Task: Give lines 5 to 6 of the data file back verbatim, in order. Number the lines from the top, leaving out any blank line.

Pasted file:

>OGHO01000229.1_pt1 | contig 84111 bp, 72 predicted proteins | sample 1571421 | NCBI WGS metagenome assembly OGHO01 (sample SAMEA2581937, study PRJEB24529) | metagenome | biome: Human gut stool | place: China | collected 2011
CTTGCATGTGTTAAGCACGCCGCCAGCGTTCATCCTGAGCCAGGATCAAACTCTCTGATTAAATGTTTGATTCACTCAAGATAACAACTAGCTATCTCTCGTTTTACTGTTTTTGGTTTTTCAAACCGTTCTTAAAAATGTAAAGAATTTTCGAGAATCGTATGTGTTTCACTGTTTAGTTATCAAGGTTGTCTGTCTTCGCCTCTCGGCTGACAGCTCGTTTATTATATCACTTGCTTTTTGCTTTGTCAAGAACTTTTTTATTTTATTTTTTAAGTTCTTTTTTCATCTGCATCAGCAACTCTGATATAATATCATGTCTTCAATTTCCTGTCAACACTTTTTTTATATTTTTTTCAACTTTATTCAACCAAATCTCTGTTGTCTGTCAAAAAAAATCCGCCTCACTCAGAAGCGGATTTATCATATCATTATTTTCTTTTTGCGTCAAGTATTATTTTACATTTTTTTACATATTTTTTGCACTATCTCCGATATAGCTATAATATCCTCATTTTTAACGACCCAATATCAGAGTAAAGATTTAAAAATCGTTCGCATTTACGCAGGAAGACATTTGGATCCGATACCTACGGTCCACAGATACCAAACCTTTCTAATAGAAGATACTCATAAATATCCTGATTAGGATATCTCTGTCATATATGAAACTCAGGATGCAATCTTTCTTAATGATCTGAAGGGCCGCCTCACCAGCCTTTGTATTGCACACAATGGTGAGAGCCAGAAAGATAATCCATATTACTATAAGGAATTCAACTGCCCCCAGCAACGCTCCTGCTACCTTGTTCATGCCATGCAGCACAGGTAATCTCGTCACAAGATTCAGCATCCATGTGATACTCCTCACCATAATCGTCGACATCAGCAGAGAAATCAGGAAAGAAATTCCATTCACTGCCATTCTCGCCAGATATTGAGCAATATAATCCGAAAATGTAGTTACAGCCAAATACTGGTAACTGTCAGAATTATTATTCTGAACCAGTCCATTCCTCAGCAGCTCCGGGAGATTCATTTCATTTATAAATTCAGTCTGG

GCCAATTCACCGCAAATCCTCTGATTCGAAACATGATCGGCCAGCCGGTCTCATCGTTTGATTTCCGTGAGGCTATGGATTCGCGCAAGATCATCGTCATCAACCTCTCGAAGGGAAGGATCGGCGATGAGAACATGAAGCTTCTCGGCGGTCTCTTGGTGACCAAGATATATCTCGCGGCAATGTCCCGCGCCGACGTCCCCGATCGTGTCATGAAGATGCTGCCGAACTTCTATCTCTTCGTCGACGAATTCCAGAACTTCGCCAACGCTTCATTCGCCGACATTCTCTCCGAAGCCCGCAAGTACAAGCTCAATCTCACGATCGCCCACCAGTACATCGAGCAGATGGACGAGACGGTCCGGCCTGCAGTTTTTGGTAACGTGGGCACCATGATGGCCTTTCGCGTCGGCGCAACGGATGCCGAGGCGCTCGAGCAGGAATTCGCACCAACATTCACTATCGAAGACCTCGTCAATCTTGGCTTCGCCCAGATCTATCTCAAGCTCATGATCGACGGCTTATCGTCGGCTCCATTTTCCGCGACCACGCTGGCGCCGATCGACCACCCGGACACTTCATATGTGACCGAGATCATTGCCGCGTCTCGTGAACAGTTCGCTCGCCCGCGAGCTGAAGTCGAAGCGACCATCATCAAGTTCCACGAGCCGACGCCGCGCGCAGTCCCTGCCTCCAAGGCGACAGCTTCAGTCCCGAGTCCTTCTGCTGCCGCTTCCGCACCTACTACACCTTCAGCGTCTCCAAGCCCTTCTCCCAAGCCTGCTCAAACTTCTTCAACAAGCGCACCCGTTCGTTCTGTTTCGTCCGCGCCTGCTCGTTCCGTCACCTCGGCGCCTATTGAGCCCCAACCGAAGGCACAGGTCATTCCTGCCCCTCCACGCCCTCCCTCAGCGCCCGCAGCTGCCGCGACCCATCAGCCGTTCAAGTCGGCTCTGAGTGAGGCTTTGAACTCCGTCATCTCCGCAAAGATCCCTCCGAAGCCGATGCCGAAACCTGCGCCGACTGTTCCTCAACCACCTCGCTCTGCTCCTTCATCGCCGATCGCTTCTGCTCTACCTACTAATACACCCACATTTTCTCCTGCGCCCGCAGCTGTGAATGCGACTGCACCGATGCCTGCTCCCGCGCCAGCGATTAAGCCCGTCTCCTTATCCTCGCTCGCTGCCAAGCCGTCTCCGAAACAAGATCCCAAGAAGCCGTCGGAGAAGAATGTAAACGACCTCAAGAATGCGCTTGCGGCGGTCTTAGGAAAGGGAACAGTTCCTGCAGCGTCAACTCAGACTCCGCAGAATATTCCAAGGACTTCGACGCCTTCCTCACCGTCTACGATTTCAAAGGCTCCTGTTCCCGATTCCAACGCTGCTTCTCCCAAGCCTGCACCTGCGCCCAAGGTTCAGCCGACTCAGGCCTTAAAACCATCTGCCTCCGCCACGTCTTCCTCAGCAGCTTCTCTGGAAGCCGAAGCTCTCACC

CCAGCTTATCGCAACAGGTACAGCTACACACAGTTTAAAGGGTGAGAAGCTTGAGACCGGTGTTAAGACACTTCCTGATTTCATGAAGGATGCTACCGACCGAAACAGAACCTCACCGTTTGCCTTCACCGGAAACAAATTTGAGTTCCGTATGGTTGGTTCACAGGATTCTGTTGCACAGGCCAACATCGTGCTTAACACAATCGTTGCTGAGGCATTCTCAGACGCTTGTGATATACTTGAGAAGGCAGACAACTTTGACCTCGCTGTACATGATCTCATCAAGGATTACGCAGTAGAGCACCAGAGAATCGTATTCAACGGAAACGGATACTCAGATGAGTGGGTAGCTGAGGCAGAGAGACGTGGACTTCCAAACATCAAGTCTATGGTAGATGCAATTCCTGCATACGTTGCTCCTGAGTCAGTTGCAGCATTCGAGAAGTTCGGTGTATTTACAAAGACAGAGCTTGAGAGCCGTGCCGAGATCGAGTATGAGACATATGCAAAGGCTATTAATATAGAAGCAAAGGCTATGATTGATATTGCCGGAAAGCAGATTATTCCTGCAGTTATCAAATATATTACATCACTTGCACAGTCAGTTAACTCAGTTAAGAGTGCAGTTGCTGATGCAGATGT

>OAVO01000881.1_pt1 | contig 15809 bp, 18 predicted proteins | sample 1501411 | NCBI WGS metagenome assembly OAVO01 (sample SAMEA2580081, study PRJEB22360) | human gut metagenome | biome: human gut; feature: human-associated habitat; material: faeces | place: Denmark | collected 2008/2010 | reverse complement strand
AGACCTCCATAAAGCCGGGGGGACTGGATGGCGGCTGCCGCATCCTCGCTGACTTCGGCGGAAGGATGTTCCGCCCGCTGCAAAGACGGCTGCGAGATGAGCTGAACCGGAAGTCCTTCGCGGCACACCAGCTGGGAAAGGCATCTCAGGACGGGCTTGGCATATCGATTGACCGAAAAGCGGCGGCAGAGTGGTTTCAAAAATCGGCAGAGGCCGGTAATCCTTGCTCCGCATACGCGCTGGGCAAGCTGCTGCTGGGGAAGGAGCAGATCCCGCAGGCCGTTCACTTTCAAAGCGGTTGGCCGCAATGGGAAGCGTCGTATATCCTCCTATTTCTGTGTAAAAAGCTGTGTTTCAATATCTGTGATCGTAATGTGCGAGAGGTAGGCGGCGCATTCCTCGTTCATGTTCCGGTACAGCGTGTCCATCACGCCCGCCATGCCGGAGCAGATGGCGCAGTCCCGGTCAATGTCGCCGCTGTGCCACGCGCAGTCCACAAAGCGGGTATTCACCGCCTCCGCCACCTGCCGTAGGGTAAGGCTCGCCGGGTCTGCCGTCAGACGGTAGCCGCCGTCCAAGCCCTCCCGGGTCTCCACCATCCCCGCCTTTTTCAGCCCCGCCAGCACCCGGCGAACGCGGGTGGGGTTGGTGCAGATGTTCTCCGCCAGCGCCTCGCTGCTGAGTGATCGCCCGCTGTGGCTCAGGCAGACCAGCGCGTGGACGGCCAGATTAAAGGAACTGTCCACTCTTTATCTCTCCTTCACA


>OAVO01000881.1_pt1 | contig 15809 bp, 18 predicted proteins | sample 1501411 | NCBI WGS metagenome assembly OAVO01 (sample SAMEA2580081, study PRJEB22360) | human gut metagenome | biome: human gut; feature: human-associated habitat; material: faeces | place: Denmark | collected 2008/2010 | reverse complement strand
AGACCTCCATAAAGCCGGGGGGACTGGATGGCGGCTGCCGCATCCTCGCTGACTTCGGCGGAAGGATGTTCCGCCCGCTGCAAAGACGGCTGCGAGATGAGCTGAACCGGAAGTCCTTCGCGGCACACCAGCTGGGAAAGGCATCTCAGGACGGGCTTGGCATATCGATTGACCGAAAAGCGGCGGCAGAGTGGTTTCAAAAATCGGCAGAGGCCGGTAATCCTTGCTCCGCATACGCGCTGGGCAAGCTGCTGCTGGGGAAGGAGCAGATCCCGCAGGCCGTTCACTTTCAAAGCGGTTGGCCGCAATGGGAAGCGTCGTATATCCTCCTATTTCTGTGTAAAAAGCTGTGTTTCAATATCTGTGATCGTAATGTGCGAGAGGTAGGCGGCGCATTCCTCGTTCATGTTCCGGTACAGCGTGTCCATCACGCCCGCCATGCCGGAGCAGATGGCGCAGTCCCGGTCAATGTCGCCGCTGTGCCACGCGCAGTCCACAAAGCGGGTATTCACCGCCTCCGCCACCTGCCGTAGGGTAAGGCTCGCCGGGTCTGCCGTCAGACGGTAGCCGCCGTCCAAGCCCTCCCGGGTCTCCACCATCCCCGCCTTTTTCAGCCCCGCCAGCACCCGGCGAACGCGGGTGGGGTTGGTGCAGATGTTCTCCGCCAGCGCCTCGCTGCTGAGTGATCGCCCGCTGTGGCTCAGGCAGACCAGCGCGTGGACGGCCAGATTAAAGGAACTGTCCACTCTTTATCTCTCCTTCACA